Emerald Sea Photography
On August 26, 1956, a routine training flight from the
Air station went awry when the flight crew missed setting
their flaps and the PB4Y Navy Bomber they were flying
crashed shortly after takeoff into Lake Washington.
The WWII bomber, a Navy version of the venerable B-24, sank
in 175 feet of water, after all crew were safely evacuated
to life rafts. Salvagers eventually managed to get the
plane back to the surface, where a shackle pin broke and the
plane sank back into the depths of Lake Washington and all
further salvage efforts were abandoned.
The official Navy accident report lists the final position of the plane in 210’ of water, a forgotten bit of history lying undisturbed in the cold darks waters of the lake. When the plane was rediscovered by divers, it was found to be remarkably well preserved, lying on the muddy bottom in 155’ of water, not far from the boat ramp at Seattle’s Magnuson Park.
I was fortunate to be able to dive the PB4Y-2 Privateer on a bright sunny day, with calm waters. We had dropped the shot-line about 10’ from the aircraft, but the first two dive teams had descended to the bottom, and were unable to locate the plane. Visibility at the bottom of the lake generally runs about 5 – 10’, and the lack of contrast between the murky brown water and the muddy bottom actually caused both of the previous teams to “crash” into the mud on descent. Both teams humorously described their descent as watching their depth gauges go, “ 120’, 130’, oops, where did the lights go”, as they were enveloped by clouds of soft mud from the bottom.
When it was our turn, I found the descent dark and disorienting, with no visual reference other than our down line. I stopped at 130’, to make sure I was perfectly neutral, and then exhaled to descend slowly. At a depth of about 150', I observed the white down line simply vanishing and realized I was at the bottom, and the shot was down into the mud, but it was nearly impossible to actually see the bottom. Attaching a reel to the line, we swam north toward the plane. Ten feet, twenty feet, thirty feet, hmmmm, we should have seen it by now. I felt something brush my fin tip, and turned to check, but couldn’t see anything, so continued another ten feet, feeling something brush my fin again. I turned to look, shining my HID light back, and saw nothing, so turned to go forward, and ran smack right into the side turret of the plane! Wow, we’re here!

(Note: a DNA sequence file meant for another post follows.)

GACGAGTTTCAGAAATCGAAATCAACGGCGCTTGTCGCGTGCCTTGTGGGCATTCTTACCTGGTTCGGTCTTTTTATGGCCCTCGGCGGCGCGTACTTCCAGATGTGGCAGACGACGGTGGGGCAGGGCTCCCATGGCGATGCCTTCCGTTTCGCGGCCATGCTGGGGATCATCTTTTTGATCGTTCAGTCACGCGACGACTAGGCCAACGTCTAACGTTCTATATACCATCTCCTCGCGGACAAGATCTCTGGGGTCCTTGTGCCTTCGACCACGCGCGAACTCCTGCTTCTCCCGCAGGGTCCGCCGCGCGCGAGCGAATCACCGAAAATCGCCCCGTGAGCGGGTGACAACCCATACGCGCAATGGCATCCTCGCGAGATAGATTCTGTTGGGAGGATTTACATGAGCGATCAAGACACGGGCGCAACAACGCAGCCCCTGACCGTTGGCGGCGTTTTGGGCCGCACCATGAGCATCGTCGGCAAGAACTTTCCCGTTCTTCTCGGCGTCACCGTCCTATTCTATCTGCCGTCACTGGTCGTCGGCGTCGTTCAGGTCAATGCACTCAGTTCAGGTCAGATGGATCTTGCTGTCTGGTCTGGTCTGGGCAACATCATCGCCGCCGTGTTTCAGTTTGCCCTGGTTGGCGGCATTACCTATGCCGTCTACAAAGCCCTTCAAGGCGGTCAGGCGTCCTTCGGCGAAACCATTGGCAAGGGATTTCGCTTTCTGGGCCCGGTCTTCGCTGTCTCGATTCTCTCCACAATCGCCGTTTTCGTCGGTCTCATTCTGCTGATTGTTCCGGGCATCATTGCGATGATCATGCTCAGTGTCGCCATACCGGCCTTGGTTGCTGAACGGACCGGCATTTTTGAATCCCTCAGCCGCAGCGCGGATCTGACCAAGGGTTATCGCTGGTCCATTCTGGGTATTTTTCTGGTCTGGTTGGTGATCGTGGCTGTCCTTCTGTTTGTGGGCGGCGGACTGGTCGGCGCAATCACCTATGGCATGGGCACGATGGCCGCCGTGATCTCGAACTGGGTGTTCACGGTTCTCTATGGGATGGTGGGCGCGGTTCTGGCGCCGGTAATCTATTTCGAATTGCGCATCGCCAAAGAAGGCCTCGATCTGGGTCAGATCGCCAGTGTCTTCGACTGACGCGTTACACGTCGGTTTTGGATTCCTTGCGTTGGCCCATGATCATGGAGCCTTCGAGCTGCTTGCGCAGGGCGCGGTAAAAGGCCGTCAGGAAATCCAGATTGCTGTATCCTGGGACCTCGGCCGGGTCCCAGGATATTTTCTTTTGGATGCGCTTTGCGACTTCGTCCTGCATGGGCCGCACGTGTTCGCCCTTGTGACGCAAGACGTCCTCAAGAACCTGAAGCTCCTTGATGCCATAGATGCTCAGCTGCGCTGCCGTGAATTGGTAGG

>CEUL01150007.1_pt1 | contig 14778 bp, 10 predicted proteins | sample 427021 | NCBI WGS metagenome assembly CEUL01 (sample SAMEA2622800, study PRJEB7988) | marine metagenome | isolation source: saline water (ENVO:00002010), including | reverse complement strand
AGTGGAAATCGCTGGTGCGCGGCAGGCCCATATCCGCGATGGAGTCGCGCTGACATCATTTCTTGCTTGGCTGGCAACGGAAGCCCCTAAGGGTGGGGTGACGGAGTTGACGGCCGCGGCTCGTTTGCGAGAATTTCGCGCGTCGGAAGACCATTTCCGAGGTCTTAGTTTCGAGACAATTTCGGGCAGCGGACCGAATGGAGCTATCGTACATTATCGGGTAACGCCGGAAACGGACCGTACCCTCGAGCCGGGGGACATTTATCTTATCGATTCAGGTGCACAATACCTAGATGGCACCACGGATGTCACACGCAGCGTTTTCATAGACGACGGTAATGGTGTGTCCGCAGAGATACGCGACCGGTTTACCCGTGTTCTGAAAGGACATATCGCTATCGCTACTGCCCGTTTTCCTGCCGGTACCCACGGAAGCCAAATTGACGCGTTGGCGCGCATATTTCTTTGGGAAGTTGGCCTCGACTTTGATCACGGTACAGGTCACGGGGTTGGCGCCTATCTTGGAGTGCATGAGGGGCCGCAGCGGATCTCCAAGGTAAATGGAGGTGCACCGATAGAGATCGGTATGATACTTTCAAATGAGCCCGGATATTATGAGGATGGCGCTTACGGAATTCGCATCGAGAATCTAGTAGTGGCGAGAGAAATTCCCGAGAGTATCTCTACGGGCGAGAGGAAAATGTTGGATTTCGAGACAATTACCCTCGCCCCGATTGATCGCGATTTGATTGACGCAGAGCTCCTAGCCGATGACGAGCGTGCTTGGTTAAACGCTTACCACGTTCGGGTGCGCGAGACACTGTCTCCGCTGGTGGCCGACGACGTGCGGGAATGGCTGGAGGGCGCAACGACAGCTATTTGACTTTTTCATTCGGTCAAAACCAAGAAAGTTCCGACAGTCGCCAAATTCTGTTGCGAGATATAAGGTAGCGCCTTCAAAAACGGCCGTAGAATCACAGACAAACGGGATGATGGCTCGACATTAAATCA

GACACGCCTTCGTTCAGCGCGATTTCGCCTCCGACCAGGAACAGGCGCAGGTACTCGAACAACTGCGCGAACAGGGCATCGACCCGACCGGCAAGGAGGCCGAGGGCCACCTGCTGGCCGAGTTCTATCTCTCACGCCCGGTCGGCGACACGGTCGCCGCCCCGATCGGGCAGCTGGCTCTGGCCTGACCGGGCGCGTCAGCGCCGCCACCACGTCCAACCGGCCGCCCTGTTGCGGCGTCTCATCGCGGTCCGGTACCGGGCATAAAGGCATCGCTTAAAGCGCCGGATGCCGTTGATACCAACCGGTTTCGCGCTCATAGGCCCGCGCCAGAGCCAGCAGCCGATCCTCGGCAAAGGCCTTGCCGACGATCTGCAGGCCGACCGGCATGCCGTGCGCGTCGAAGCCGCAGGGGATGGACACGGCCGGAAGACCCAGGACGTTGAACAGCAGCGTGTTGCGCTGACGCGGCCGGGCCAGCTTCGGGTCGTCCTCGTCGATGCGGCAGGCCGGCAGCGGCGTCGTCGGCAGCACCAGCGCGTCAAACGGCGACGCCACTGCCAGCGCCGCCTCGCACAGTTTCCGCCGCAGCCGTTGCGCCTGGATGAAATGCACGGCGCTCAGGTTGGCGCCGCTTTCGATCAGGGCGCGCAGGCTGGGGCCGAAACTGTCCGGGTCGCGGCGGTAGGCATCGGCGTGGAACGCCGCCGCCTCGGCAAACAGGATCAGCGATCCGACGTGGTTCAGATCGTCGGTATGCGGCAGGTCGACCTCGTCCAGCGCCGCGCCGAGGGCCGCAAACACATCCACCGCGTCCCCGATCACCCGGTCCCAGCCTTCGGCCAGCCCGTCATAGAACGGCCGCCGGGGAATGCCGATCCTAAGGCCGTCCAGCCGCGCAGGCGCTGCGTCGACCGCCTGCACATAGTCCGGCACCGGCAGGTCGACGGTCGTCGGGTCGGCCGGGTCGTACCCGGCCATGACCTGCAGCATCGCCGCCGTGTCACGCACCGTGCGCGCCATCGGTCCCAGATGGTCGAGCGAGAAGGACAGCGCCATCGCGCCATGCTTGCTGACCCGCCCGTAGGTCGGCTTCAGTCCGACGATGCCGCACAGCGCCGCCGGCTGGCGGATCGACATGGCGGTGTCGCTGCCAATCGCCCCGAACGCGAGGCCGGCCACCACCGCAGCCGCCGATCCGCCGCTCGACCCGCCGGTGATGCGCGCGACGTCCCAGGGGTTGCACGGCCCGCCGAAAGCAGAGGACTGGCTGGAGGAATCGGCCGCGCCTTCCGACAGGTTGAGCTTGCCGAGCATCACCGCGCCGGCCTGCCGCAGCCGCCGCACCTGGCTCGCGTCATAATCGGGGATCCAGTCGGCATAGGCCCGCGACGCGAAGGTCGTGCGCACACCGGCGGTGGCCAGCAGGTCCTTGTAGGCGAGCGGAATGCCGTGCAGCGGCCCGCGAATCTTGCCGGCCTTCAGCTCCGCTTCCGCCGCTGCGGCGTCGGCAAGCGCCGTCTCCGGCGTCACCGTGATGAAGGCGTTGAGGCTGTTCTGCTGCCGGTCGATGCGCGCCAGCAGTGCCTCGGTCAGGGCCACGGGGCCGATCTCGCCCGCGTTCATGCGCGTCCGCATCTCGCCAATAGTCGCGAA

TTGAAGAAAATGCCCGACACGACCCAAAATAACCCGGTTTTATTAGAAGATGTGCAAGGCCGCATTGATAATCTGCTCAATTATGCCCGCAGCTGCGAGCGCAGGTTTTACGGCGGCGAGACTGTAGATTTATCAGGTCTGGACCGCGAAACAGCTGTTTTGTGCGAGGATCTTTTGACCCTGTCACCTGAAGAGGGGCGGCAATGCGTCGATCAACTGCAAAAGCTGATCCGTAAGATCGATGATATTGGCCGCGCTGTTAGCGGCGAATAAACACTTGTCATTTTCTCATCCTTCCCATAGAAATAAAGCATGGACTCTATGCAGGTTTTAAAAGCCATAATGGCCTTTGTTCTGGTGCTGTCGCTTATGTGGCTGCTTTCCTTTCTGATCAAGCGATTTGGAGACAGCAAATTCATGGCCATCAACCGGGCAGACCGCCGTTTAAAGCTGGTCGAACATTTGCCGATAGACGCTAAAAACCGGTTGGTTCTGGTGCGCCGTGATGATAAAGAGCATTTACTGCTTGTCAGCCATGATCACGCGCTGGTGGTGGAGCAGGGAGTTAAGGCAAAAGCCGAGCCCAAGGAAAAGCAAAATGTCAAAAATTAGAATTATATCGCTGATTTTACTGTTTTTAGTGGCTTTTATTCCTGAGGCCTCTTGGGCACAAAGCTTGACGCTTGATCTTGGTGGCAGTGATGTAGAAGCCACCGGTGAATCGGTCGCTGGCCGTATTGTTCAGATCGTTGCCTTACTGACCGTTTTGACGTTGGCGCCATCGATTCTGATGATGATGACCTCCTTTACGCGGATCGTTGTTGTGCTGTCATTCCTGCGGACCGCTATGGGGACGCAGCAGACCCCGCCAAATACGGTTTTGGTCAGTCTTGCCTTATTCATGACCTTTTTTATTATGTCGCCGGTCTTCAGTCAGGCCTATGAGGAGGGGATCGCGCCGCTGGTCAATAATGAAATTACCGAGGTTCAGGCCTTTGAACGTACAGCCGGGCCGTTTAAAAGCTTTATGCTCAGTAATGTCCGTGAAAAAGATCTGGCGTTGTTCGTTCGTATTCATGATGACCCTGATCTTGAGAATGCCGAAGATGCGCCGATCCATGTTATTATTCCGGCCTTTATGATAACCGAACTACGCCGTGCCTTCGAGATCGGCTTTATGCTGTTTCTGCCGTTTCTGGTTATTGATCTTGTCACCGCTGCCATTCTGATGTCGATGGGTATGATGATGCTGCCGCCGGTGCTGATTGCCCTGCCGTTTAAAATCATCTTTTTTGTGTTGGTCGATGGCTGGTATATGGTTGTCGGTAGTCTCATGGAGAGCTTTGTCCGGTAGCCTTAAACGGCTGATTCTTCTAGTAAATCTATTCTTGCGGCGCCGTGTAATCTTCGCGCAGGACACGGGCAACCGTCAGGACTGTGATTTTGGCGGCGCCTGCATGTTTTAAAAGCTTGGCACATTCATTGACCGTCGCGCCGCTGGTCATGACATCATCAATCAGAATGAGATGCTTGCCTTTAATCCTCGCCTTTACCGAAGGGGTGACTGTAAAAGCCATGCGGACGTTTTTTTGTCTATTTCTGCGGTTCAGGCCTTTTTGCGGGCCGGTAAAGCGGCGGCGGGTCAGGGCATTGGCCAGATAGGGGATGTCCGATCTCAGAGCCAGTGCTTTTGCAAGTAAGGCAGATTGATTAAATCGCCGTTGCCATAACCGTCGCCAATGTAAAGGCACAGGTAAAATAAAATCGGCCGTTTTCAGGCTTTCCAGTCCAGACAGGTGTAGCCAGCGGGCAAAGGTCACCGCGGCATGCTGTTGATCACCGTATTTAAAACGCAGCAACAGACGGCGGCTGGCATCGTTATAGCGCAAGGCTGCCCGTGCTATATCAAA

Once the reel was attached, we swam up over the top of the wreck, where it was easier to orient yourself. We then swam forward to peer in through the escape hatches (used by the 11 man crew of the plane to escape as it sank) and into the cockpit, wheels still in place (and flap controls still in the wrong position). At the very front of the plane, the .50 caliber machine guns still point off into the murky waters, protecting the plane from imagined enemies in the gloom. The wings are still in place (110’ wing span), and the starboard landing gear is down and is still helping to support the 45,000 lbs. plane off the bottom. The outer engines are still in place, with propellers that look as though they are ready to take off on another flight.